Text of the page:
`The Motorcycle Diaries' an Oscar orphan

It doesn't qualify as a foreign movie


October 17, 2004|By Patrick Goldstein | Patrick Goldstein,LOS ANGELES TIMES

Near the end of The Motorcycle Diaries, Ernesto "Che" Guevara makes a toast to the staff of a leper colony in which he says that his journey across Latin America "has only confirmed [my] belief that the division of America into unstable and illusory nations is a complete fiction. We are one single mestizo race from Mexico to the Magellan Straits."

Focus Films co-president James Schamus, who is distributing the film, knows the speech all too well. He jokes, "It's the speech that knocks the movie out of the best foreign film race."

According to the Academy of Motion Picture Arts & Sciences rules, a foreign country is allowed to nominate one movie that would be eligible for the Oscar for best foreign film. But Motorcycle Diaries is an orphan this year, according to Schamus, "because in our case, there are so many creative contributors from so many different countries that no one country sees this film as its own."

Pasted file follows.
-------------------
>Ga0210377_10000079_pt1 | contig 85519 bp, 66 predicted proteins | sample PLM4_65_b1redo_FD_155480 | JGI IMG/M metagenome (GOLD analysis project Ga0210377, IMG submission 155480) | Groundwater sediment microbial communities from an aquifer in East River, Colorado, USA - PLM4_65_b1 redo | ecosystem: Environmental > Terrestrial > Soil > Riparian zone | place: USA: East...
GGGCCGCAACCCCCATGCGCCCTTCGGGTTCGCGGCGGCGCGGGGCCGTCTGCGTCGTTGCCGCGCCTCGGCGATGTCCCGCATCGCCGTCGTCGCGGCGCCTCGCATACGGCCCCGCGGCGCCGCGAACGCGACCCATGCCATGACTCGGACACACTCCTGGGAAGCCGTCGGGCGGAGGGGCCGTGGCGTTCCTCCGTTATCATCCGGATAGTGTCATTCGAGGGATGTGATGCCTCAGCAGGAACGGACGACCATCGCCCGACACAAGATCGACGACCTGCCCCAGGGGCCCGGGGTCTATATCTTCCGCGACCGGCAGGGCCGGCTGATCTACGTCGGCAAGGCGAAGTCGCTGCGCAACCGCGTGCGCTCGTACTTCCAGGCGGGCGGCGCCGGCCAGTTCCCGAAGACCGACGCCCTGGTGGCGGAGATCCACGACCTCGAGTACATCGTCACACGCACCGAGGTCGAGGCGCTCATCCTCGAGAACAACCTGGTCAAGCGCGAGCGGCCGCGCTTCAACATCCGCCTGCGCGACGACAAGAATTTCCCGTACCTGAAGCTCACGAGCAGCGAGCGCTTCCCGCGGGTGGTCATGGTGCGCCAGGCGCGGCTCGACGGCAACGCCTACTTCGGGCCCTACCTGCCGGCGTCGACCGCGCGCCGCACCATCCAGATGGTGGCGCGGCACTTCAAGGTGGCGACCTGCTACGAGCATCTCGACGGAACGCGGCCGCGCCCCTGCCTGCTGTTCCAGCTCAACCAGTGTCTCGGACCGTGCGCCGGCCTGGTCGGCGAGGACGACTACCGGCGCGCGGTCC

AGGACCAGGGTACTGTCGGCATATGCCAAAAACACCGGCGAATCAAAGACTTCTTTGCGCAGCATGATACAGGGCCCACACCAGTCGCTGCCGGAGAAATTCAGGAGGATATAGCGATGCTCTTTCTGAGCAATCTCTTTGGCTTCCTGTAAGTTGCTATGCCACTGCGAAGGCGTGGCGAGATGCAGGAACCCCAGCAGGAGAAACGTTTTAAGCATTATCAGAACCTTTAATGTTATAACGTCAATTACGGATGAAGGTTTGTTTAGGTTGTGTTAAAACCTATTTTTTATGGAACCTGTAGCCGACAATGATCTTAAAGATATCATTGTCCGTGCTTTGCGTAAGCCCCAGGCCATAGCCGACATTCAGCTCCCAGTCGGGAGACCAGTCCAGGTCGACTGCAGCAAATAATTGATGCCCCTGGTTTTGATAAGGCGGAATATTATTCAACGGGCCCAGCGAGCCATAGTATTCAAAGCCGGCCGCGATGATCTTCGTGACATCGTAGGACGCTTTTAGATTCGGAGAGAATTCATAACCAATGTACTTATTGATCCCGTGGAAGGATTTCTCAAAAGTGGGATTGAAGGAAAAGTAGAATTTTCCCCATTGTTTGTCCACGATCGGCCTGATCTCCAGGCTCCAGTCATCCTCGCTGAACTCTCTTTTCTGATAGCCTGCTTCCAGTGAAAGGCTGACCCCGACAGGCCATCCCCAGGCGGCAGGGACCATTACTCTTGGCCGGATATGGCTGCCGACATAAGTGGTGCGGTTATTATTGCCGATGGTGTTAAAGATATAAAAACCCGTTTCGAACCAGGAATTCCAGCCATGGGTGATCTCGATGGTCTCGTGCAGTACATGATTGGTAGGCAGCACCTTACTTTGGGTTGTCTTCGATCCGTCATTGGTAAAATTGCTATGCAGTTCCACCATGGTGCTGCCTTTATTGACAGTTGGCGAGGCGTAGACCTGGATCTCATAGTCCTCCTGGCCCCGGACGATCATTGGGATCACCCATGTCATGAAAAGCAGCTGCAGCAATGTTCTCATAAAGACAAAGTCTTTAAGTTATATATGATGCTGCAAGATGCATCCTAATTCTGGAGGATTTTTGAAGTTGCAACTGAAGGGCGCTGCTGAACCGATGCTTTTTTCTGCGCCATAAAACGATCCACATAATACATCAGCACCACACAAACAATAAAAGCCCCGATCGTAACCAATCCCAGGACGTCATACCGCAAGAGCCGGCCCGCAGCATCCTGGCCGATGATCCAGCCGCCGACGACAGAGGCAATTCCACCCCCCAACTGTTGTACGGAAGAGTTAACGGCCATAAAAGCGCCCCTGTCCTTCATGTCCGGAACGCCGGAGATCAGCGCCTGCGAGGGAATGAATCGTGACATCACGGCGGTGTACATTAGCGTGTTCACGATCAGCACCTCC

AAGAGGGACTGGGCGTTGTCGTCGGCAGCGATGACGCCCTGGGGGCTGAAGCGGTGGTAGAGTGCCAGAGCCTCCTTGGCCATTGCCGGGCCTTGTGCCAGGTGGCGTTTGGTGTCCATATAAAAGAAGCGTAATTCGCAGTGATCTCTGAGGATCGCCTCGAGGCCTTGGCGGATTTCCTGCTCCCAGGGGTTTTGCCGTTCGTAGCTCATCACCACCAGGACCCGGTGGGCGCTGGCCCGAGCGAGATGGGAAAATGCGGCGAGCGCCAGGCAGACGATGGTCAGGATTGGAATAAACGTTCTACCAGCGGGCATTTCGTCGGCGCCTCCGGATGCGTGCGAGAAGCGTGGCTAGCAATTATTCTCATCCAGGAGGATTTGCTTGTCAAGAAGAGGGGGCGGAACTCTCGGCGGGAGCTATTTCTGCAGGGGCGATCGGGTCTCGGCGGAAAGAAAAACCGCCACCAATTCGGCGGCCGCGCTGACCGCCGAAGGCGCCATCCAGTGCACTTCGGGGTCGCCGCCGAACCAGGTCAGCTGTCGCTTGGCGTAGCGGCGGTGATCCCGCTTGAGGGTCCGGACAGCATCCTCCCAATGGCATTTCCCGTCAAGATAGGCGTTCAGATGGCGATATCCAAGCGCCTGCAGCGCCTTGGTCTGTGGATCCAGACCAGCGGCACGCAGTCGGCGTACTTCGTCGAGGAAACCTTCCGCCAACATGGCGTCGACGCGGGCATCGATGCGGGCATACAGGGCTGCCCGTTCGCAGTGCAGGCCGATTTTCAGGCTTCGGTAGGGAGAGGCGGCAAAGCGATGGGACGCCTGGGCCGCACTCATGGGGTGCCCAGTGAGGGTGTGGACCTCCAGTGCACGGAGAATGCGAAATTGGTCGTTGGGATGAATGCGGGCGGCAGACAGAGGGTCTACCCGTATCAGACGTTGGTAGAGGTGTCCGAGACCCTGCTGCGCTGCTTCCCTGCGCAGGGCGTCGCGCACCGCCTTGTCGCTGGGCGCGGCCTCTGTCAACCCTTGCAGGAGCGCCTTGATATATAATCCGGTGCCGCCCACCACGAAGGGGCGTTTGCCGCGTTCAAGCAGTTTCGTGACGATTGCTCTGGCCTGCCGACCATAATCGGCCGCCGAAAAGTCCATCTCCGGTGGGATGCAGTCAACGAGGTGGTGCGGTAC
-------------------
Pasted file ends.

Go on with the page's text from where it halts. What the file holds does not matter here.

The movie's director, Walter Salles, is Brazilian. The screenwriter, Jose Rivera, is from Puerto Rico. The film's star, Gael Garcia Bernal, is Mexican. His costar, Rodrigo de la Serna, is from Argentina. The film's cinematographer, Eric Gautier, is from France. The film, which is in Spanish, was shot in Peru, Chile and Argentina.

Schamus doesn't expect the academy to change its rules, but he wouldn't complain if in the future the organization found a way to make room for at-large candidates without a specific country of origin.

The academy's Foreign Language Film Executive Committee has dealt with complicated questions about movies' origins in the past, frequently bending the rule that films must be in the language of their country of origin. But it has yet to find a way to make room for films that haven't won the support of a specific country.

"With a quality film, like Motorcycle Diaries, if any one country, be it Brazil or Argentina, had submitted it, we would've found a way to accept it," says Mark Johnson, who chairs the Foreign Language Film Executive Committee.

The Los Angeles Times is a Tribune Publishing newspaper.

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